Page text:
Perception is everything. Or is it? You can dress in nice clothes, style your hair, wear fancy jewelry, or drive a sports car. But if your bank account reads zeros, the reality is you’re broke.
The same reality applies to being a good teammate. You can look the part and say all the right things. But if deep down in your heart, you are jealous, have selfish motives, or lack understanding, you’re not a good teammate. You’re broken.
Last week, we debuted a new quiz on our website that rates “good teammate” strengths. I am blown away by how many people have already taken this quiz!
The most common feedback I’ve heard so far was that “the quiz really made (people) think” about what kind of teammate they are. Many also noted that they were surprised by how low they scored on parts of the quiz. I was not surprised by either of these responses.
The quiz was specifically designed to make people think about what kind of teammate they are. Most people don’t spend a lot of time pondering this topic. Most people rely on their gut instincts to fill in the parameters.
I envisioned coaches, bosses, and team leaders having their entire teams take the quiz. The questions are generalized and therefore applicable to sports teams, corporate teams, school faculties, church teams, families, etc. Any team can gain insight by taking the free quiz. The results are intended to provide support to leaders wishing to broach the subject of being better teammates with their team members.
Because most people don’t devote a lot of time thinking about what kind of teammate they are, they tend to overestimate their own abilities—a product of a psychological phenomenon known as the Dunning–Kruger effect.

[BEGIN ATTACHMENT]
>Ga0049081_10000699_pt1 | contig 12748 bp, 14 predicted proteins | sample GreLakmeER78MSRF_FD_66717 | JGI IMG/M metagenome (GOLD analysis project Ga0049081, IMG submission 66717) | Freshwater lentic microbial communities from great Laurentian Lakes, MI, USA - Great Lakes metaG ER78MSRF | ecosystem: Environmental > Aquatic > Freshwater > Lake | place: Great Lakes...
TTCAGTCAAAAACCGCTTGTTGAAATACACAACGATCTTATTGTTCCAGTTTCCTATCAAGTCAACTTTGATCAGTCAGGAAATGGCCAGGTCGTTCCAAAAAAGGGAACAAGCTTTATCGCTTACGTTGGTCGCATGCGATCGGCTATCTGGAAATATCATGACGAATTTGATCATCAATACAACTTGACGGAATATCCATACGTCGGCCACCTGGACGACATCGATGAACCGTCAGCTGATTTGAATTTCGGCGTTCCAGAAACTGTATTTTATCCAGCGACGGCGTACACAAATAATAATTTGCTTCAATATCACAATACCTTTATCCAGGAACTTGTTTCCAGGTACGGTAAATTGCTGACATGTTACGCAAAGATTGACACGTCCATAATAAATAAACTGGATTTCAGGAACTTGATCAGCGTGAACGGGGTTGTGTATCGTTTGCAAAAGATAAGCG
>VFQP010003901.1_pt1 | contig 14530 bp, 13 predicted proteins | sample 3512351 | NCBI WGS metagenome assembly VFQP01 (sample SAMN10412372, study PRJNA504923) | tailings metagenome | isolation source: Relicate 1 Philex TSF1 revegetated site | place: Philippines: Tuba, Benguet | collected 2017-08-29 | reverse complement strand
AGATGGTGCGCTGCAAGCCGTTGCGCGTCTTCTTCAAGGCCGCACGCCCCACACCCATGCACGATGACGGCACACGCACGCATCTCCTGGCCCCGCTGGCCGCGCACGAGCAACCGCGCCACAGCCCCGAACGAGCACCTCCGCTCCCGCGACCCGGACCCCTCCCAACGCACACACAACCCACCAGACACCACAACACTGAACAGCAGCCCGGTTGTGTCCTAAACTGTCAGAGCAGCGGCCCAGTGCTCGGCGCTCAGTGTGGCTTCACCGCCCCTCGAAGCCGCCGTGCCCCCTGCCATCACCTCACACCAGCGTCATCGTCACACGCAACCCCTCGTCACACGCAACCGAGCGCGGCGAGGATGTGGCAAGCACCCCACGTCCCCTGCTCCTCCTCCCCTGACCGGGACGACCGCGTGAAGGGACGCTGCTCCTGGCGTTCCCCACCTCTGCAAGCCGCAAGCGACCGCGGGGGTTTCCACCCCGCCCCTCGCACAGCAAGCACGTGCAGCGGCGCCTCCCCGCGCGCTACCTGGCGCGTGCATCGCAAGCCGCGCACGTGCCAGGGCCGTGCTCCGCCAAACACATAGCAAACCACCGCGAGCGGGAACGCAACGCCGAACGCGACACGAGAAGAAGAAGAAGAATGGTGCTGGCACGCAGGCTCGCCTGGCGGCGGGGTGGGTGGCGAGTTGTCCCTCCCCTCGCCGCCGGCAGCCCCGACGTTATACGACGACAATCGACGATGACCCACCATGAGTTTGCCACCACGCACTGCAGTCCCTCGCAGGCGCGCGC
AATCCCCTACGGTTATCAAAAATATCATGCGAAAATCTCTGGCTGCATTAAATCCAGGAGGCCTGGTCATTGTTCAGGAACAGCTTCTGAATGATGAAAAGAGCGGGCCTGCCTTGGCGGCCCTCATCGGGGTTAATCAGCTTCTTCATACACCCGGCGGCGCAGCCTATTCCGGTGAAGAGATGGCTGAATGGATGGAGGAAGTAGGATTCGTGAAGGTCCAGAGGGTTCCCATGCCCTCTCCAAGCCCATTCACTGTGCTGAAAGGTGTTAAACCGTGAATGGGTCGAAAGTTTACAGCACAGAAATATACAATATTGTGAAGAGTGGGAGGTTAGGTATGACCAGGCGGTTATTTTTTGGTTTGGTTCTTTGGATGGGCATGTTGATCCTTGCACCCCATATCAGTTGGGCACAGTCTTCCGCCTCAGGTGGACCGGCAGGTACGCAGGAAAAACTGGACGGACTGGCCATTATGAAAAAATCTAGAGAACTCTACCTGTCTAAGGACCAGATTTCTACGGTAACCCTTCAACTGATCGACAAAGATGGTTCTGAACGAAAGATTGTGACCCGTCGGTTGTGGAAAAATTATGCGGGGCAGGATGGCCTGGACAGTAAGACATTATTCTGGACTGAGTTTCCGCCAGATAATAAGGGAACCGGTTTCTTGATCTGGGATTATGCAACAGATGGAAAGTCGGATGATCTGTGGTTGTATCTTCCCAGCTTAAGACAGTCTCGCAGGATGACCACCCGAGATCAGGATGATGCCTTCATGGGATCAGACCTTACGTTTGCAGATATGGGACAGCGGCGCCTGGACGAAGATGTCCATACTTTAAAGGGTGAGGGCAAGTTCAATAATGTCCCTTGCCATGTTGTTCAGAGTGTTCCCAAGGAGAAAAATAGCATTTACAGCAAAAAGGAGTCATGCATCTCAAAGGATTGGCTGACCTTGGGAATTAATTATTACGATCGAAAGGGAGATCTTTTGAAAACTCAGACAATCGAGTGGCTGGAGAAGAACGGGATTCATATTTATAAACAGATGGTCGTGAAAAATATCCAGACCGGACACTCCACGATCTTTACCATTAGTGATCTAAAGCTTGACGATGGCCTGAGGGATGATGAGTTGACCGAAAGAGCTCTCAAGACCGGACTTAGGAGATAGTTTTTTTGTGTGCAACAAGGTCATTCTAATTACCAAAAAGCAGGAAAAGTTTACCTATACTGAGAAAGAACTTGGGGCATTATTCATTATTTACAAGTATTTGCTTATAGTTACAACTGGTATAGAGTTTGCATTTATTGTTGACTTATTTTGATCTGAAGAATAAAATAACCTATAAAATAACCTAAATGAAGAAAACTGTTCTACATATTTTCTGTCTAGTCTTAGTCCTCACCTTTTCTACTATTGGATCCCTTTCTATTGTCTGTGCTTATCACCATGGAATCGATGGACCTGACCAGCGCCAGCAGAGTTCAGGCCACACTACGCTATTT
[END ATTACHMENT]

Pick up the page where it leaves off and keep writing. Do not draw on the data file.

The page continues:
For example, several people who took the quiz commented that they were surprised they scored low in the category of loyalty, since they generally consider themselves to be a loyal person. (FYI, the quiz measures aptitude in five different categories: Active, Loyal, Invested, Viral, and Empathetic.) By all traditional benchmarks, they probably are loyal. But good teammates view loyalty through a slightly different lens.
Most people think of loyalty as being a two-way street. They are loyal to entities that are loyal to them. (i.e. If you get my back, I’ll get yours.) Good teammates, however, are loyal to what they believe in, regardless of what they get in exchange for their efforts. Good teammates are motivated by commitment, not reciprocated benefits (i.e. I’ve got you back. Whether you’ve got mine or not, I’ve got yours.)
That mentality leads to a team-first culture and allows teams to withstand challenging times. Relationships are based on commitment instead of the fragility of bartering. When the concept of loyalty is framed in this manner, those who were surprised to have scored low in the category begin to realize the potential flaw in their previous way of thinking.
It is important to point out that just because individuals score low on a part of the quiz doesn’t necessarily mean that they are bad people. The low score should be taken as an indication that maybe those individuals need to reexamine how they view the subject and the depth of their understanding.
They shouldn’t be discouraged; they should be encouraged, because they discovered an area in which they can focus on improving upon. Good teammates are always on the lookout for ways to get better. Providing opportunities to get better is how effective leaders heal broken teammates.
As always…Good teammates care. Good teammates share. Good teammates listen. Go be a good teammate.